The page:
Dr Raja Habeeb al Khusaai

Number of candidates: 233 or 240

Led by Prime Minister Allawi, itincludes moderate religious figures, a number of ministers such as Falah al Naqib, Tahir al Bukaa, Qassim Daoud, Rajai al Khuzaii, and many tribal leaders. The coalition is mainly Shiite with small minorities. It’s main competition is Sistani’s “list.”

6. Kurdistani Alliance Ticket

Members:

Laihat al tahaluf al Kurdistaniya
Kurdistan Patriotic Union
Democratic Kurdistan Party
Kurdistani Islamic Union
Communist Kurdistani Party
Social-Democratic Kurdish Party
National-Democratic Kurdish Union
Beit Nahrain Democratic Party
Chaldean Democratic Union Party
Assyrian National Party
The Movement of Peasants and Oppressed
Party of the Hard Workers of Kurdistan

Number of candidates: 165

This Coalition represents the mainstream Iraqi political forces, backed by Jalal Talabani and Mahmoud Barazani. Note that it is the most comprehensive list ideologically: It comprised of ethnic nationalists, Islamists, Marxists, Socialists, liberals and conservatives. The Christian representation is significant –at least on paper. Two Assyrian parties and one Chaldean Party. The ChaldoAssyrian parties have solid influence in the Diaspora, particularly in the US.

7. Iraqi National Movement and the Independent Coalition of Iraqi Civil Society

Members:

Al haraka al Wataniya al Iraqiya wal I’itilaf al Mujtamaa al Madani
Iraqi national Movement
Independent Coalition of Civil Society

Number of candidates: 172

This ticket brings together a number of civil society groups and independent liberal elements from all communities

8. The People’s Union

Members:

Ittihad al Shaab Hikmat Daoud al Hakim
Iraqi Communist Party

Number of candidates: 275

This ticket is basically the Communist Party of Iraq and its allies. Highly organized and motivated, they strongly oppose the Jihadists and call for full equality among minorities and women. Despite their small size, they have managed to present a full list of 275 candidates.

9. Gathering of Iraqi Democrats

Members:

Tajammoh al Dimucratiyeen al Iraqiyeen

Number of candidates: 70

Note: This Coalition is led by Sunni leader Adnan Pashaji and includes Ministers Mahdi al hafez, Layla abdel latif, Mayson al Damluji, Jalal al Mashta and Abd Jassim. This ticket projects itself as the most representative of the Sunnis. Pashaji has established relations with the community and with the Sunni political establishment in the Arab World.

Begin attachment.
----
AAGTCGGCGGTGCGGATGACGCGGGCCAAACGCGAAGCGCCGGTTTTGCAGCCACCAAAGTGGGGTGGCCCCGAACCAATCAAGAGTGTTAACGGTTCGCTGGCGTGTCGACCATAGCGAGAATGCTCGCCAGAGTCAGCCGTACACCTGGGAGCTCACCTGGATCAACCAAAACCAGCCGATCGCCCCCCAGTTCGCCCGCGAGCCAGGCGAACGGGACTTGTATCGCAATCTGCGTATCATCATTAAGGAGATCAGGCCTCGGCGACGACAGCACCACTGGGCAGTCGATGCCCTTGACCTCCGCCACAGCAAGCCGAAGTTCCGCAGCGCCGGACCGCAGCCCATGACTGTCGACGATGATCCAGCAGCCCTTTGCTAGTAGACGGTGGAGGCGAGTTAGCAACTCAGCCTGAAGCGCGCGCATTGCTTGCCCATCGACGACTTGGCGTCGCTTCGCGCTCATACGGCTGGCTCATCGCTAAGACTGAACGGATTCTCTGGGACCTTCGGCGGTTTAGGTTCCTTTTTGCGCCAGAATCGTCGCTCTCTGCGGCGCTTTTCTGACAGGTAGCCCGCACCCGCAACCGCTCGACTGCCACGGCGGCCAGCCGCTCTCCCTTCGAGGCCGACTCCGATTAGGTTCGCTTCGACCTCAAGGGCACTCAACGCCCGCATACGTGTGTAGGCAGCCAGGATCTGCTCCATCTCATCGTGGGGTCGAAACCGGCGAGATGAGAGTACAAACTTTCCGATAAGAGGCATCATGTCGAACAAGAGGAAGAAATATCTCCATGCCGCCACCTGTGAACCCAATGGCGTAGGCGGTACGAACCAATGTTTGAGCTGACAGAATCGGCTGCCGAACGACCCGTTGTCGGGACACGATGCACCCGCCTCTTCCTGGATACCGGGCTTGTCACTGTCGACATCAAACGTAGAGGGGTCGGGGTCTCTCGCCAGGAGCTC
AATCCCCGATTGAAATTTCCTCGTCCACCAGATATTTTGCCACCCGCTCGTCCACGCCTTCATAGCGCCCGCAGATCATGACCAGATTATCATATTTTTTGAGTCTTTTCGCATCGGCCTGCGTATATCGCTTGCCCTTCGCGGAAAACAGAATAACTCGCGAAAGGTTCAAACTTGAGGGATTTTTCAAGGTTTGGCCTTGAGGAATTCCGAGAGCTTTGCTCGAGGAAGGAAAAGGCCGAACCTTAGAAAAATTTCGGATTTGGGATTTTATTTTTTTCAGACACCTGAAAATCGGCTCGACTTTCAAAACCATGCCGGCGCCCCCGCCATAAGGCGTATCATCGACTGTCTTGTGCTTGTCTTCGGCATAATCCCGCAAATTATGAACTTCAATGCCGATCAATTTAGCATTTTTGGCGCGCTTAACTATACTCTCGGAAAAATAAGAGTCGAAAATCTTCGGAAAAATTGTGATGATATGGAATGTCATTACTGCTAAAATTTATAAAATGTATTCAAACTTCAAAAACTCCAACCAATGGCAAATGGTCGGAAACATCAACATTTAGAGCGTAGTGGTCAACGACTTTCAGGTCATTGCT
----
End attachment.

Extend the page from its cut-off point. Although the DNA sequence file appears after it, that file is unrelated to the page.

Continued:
Important tickets

Gathering “Iraqis” Iraqiyun: Led by Ghazi Yaouar, current President of Iraq. It includes 80 candidate, mostly Sunni, with Defense Minister Hazem al Shaalan and Minister Hajim al Husseini as leading figures.

The Iraqi Islamic Party: al Hizb al Islami al Iraqi:Led by Muhsin abdel Hamid, this Party is the largest Sunni organization that initially participated in the elections with 275 candidates. It refused to declare the names openly, fearing reprisals from Terrorists. A statement issued by the Party said they are withdrawing, but the list is still registered

Council of the Tribes of Mosul Majliss Asha’ir al Mosul: With 32 candidates, the group represents Arab Sunni tribes from the city and from the North West areas.

Global assessment of the “Electoral Babylon”

The sheer huge number of candidates and coalitions will create a balance of power blocking the complete control by one leader or one faction of the upcoming parliament. Leaders such as Sistani is expected to emerge as a major player in the Shiite areas, the two Kurdish chiefs Talabani and Barazani will secure their bloc at the assembly, while the rest of the forces and parties will partition the rest of the seats in smaller fragments

The candidates’ volume and the mosaic of coalitions are expected to unleash a massive post election debate about the process: A phenomenon which cannot be reversed by any attempt to establish a dominant one-man or one-party dictatorship.

Dr Walid Phares is the author of the newly released book Future Jihad. He is also a senior fellow with the Foundation for the Defense of Democracies in Washington DC.